• Writes Tomlaredo: “Come on down to Laredo, Texas.”

      I’ve got a buddy in El Paso who’s been saying the same doggone thing for years. Across the crik in Juarez, lotsa “bangety-bang” and a murder rate resembling the casualties expected in patrol action between two contesting armies in a state of war.

      In El Paso? Pretty much what you’d expect in a middlin’-sized town anywhere else in flyover country America.

      And private citizens’ gun ownership rates in El Paso are also pretty much what you find in the rest of America’s flyover country, too.

  4. I meant to say US Government supplied weapons in Mexico.

  5. There’s a good deal of data about gun deaths and gun injuries in the US already. Problem for Obama and the Enablers is that the data don’t support their narrative much.
    We have more gun deaths by suicide than by accidents and homicides combined. The number of gun suicides is tragic — all suicides are tragic — and some people who kill themselves with an easily available gun might not have completed a suicide without that. Number and character is beyond guessing, though. Those tragic decisions are not a reason for impeding responsible people in the enjoyment of our rights.
    We do have serious accidents involving guns and accidental deaths involving guns, as we do with cars and skiiing and walking while drunk and walking while stupid. Most of those would be prevented by the most basic precautions. It’s probably true that a momentary failure with a gun is more likely to cause serious injury or death than a moment of stupid on skis.
    A large majority of gun-related homicides, like all types of homicides, involves people who know each other and are involved in dysfunctional activity — criminals fighting over turf, violent domestic relations, parental abuse of children. Many of the offenders in these cases are already felons and already barred by law from having firearms.
    The Sandy Hook – Columbine – Giffords type of tragedy is extremely rare. There is something to the idea that larger magazines have facilitated these tragedies sometimes — in particular, Loughner was stopped as he was changing magazines and he missed a lot of shots, so smaller magazines might have mattered. Much less true at Columbine or at Sandy Hook, though, where no one was offering any real resistance. (I know I’m simplifying a bit.)
    Bottom line: we simply don’t know how to prevent incidents like Sandy Hook while still protecting the rights of responsible citizens. I’m not going to agree to give up my rights on those terms.

    • MT Geoff writes: “There is something to the idea that larger magazines have facilitated these tragedies sometimes….”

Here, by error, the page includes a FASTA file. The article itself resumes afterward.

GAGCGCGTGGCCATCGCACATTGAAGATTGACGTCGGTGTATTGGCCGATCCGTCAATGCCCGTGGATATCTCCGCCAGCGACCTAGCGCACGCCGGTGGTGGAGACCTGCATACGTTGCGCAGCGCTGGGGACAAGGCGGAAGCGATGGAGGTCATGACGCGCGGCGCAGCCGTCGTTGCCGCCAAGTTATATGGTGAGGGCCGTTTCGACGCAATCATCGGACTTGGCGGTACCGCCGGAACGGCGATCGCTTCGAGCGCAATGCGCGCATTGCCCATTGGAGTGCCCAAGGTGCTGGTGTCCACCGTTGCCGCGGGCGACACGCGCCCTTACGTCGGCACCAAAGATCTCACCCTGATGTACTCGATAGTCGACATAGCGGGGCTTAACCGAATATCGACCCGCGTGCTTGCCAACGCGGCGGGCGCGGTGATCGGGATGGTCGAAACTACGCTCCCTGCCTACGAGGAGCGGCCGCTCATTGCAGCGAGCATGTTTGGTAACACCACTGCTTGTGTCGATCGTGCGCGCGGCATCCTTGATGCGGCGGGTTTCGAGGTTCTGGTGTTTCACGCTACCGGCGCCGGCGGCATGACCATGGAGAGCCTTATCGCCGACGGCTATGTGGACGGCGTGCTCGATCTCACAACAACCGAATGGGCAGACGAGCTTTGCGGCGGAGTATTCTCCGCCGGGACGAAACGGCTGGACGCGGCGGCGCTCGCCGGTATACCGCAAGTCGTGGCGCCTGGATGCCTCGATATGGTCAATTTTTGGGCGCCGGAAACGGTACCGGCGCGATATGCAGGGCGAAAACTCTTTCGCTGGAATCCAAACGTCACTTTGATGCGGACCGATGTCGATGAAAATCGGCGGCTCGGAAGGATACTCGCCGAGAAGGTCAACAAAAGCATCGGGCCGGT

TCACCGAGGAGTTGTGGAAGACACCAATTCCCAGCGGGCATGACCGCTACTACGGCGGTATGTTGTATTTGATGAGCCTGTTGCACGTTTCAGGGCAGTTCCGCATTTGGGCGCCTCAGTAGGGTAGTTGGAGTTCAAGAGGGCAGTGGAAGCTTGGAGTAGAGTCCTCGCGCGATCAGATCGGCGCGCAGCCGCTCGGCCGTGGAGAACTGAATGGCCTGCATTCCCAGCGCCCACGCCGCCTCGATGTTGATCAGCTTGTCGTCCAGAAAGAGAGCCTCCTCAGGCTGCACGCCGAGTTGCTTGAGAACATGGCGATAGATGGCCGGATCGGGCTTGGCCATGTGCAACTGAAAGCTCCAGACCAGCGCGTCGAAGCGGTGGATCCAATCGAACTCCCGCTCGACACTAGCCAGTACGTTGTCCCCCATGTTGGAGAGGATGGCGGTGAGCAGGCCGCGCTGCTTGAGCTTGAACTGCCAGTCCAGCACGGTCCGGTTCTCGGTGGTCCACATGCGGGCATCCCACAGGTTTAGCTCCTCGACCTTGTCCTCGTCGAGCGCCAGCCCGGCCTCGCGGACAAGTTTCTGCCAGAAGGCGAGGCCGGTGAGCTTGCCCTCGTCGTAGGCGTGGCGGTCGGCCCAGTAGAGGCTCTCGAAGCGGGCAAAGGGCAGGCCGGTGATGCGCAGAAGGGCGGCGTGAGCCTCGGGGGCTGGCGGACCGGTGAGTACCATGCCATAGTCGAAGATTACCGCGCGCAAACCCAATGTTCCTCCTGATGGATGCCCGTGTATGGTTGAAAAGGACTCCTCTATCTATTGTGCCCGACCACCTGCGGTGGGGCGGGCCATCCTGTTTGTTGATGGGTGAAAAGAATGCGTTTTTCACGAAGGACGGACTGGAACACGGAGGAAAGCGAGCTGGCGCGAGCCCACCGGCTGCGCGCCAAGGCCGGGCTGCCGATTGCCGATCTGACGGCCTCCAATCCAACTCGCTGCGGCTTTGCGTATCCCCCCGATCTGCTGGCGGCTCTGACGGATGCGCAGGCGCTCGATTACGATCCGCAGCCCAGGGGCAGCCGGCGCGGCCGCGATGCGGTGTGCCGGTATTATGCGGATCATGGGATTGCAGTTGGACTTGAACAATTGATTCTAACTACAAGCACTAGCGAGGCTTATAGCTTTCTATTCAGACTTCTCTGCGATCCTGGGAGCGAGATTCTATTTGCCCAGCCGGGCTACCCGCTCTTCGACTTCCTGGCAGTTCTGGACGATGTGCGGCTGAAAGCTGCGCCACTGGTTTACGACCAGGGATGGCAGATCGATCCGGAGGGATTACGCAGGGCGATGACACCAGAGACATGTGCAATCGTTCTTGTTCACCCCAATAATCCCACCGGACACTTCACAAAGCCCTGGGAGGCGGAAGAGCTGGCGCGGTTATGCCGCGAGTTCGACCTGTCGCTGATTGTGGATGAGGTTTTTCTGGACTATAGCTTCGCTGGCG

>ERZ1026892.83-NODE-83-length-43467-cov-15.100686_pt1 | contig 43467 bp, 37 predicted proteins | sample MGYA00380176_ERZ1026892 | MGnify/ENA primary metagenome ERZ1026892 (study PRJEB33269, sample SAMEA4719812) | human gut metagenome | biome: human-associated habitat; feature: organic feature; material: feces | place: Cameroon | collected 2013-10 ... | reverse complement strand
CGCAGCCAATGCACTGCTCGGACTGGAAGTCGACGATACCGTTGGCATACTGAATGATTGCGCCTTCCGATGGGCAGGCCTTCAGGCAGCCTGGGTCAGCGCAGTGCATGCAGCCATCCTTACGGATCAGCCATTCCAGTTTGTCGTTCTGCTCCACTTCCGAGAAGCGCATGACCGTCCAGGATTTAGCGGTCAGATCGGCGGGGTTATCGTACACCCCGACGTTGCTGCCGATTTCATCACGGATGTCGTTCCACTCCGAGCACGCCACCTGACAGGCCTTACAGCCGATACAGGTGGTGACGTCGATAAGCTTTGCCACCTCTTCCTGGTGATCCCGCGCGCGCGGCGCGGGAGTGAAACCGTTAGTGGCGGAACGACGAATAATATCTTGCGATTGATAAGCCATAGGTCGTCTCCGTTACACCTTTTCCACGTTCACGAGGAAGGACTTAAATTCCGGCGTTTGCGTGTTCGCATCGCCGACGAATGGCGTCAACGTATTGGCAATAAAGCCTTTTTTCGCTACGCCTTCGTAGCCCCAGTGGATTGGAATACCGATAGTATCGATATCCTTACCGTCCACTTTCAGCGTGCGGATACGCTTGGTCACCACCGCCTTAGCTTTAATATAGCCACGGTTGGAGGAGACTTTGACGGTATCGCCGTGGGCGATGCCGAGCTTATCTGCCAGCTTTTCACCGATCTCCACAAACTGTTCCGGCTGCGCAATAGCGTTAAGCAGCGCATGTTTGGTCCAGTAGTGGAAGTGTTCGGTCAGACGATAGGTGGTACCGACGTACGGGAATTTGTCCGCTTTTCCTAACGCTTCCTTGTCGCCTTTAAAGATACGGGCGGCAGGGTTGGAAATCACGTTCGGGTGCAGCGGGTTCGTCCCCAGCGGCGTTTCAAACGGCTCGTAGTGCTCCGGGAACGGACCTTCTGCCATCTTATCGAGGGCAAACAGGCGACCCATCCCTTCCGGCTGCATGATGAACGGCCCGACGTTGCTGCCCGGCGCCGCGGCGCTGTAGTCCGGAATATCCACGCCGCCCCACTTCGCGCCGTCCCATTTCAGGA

There’s also a profoundly effective argument in favor of larger magazines, and this has been voiced in particular by the advocates of handgun use for personal protection.

      Those who are unfamiliar with the daily carriage of concealed weapons don’t seem even remotely to realize just how inconvenient these “pocket pistols” actually are. In bulk and weight (as well as in the difficulties of maintenance and keeping in practice with them), even the best-designed and most reliable handguns are troublesome, and adding to the burden by legislating against adequate-sized magazines makes the difficulty even greater.

      If one has the option of purchasing a handgun with a fifteen-round capacity, why would one ever want to be limited by legislative fiat (or Executive Order) to magazines of ten or fewer rounds? Not only would you have to lug more weight along with you every day, but you’d run the risk of assailants “swarming” you while you’re trying to reload.

      Actually, we really do “know how to prevent incidents like Sandy Hook.”

      The Israelis have shown us the way. They arm their schoolteachers, and there hasn’t been a mass shooting at an Israeli school since 1974.

      Instead of “Gun-Free School Zone” signs, they make it plain that their children are taught in “hard target” venues where an assailant is going to meet up with Allah a helluva lot quicker than he’d hoped.

      • Liberty
        noun, plural lib·er·ties. 1. freedom from arbitrary or despotic government or control

        Unless government can state a rational reason for a specific number of rounds for magazines, their ban on magazines is simply TYRANNY.

        Why ten rounds? Why not 11 or 9? It’s absolutely arbitrary.

        • Gamecock: “Why ten rounds? Why not 11 or 9? It’s absolutely arbitrary.”

          ‘Cause ten “sounds about right” to the kinds of idiots who support National Socialist Democrat American Party (NSDAP) politicians.

          The way I figure it, if they can’t get outright confiscation, these “Liberal” fascisti might demand even lower magazine capacities, such that you’ll have to reload after every. single. shot.